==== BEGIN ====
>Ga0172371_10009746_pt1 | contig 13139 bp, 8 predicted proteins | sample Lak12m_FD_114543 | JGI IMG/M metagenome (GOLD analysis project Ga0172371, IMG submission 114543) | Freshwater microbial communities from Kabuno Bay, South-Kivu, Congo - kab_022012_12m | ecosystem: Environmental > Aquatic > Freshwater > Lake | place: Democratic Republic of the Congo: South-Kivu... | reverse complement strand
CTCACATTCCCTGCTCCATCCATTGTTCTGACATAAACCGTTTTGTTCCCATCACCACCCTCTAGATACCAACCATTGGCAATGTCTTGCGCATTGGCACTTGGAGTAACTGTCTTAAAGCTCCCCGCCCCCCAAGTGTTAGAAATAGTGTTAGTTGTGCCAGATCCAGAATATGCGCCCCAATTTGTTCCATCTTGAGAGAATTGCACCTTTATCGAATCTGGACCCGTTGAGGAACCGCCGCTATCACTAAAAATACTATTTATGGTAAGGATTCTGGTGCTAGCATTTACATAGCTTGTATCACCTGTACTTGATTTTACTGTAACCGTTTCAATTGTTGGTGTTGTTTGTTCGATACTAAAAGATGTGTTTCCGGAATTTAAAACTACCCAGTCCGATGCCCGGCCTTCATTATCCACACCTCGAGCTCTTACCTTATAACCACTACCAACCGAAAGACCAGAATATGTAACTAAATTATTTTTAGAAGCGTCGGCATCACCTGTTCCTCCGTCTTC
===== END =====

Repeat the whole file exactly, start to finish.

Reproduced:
>Ga0172371_10009746_pt1 | contig 13139 bp, 8 predicted proteins | sample Lak12m_FD_114543 | JGI IMG/M metagenome (GOLD analysis project Ga0172371, IMG submission 114543) | Freshwater microbial communities from Kabuno Bay, South-Kivu, Congo - kab_022012_12m | ecosystem: Environmental > Aquatic > Freshwater > Lake | place: Democratic Republic of the Congo: South-Kivu... | reverse complement strand
CTCACATTCCCTGCTCCATCCATTGTTCTGACATAAACCGTTTTGTTCCCATCACCACCCTCTAGATACCAACCATTGGCAATGTCTTGCGCATTGGCACTTGGAGTAACTGTCTTAAAGCTCCCCGCCCCCCAAGTGTTAGAAATAGTGTTAGTTGTGCCAGATCCAGAATATGCGCCCCAATTTGTTCCATCTTGAGAGAATTGCACCTTTATCGAATCTGGACCCGTTGAGGAACCGCCGCTATCACTAAAAATACTATTTATGGTAAGGATTCTGGTGCTAGCATTTACATAGCTTGTATCACCTGTACTTGATTTTACTGTAACCGTTTCAATTGTTGGTGTTGTTTGTTCGATACTAAAAGATGTGTTTCCGGAATTTAAAACTACCCAGTCCGATGCCCGGCCTTCATTATCCACACCTCGAGCTCTTACCTTATAACCACTACCAACCGAAAGACCAGAATATGTAACTAAATTATTTTTAGAAGCGTCGGCATCACCTGTTCCTCCGTCTTC